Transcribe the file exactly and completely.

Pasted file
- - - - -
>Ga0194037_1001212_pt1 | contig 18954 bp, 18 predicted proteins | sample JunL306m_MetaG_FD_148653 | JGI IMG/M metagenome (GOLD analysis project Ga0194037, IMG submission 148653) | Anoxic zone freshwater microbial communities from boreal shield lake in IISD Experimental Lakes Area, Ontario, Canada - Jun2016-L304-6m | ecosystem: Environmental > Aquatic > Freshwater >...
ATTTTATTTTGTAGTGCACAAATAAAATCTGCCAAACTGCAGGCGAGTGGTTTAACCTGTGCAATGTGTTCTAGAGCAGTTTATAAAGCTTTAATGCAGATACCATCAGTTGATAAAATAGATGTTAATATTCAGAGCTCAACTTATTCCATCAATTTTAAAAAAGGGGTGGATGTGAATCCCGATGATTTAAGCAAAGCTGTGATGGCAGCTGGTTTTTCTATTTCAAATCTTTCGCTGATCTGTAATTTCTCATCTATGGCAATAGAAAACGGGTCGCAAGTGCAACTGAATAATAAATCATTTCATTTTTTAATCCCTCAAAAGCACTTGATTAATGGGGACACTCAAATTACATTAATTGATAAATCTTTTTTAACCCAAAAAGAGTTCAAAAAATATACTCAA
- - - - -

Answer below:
>Ga0194037_1001212_pt1 | contig 18954 bp, 18 predicted proteins | sample JunL306m_MetaG_FD_148653 | JGI IMG/M metagenome (GOLD analysis project Ga0194037, IMG submission 148653) | Anoxic zone freshwater microbial communities from boreal shield lake in IISD Experimental Lakes Area, Ontario, Canada - Jun2016-L304-6m | ecosystem: Environmental > Aquatic > Freshwater >...
ATTTTATTTTGTAGTGCACAAATAAAATCTGCCAAACTGCAGGCGAGTGGTTTAACCTGTGCAATGTGTTCTAGAGCAGTTTATAAAGCTTTAATGCAGATACCATCAGTTGATAAAATAGATGTTAATATTCAGAGCTCAACTTATTCCATCAATTTTAAAAAAGGGGTGGATGTGAATCCCGATGATTTAAGCAAAGCTGTGATGGCAGCTGGTTTTTCTATTTCAAATCTTTCGCTGATCTGTAATTTCTCATCTATGGCAATAGAAAACGGGTCGCAAGTGCAACTGAATAATAAATCATTTCATTTTTTAATCCCTCAAAAGCACTTGATTAATGGGGACACTCAAATTACATTAATTGATAAATCTTTTTTAACCCAAAAAGAGTTCAAAAAATATACTCAA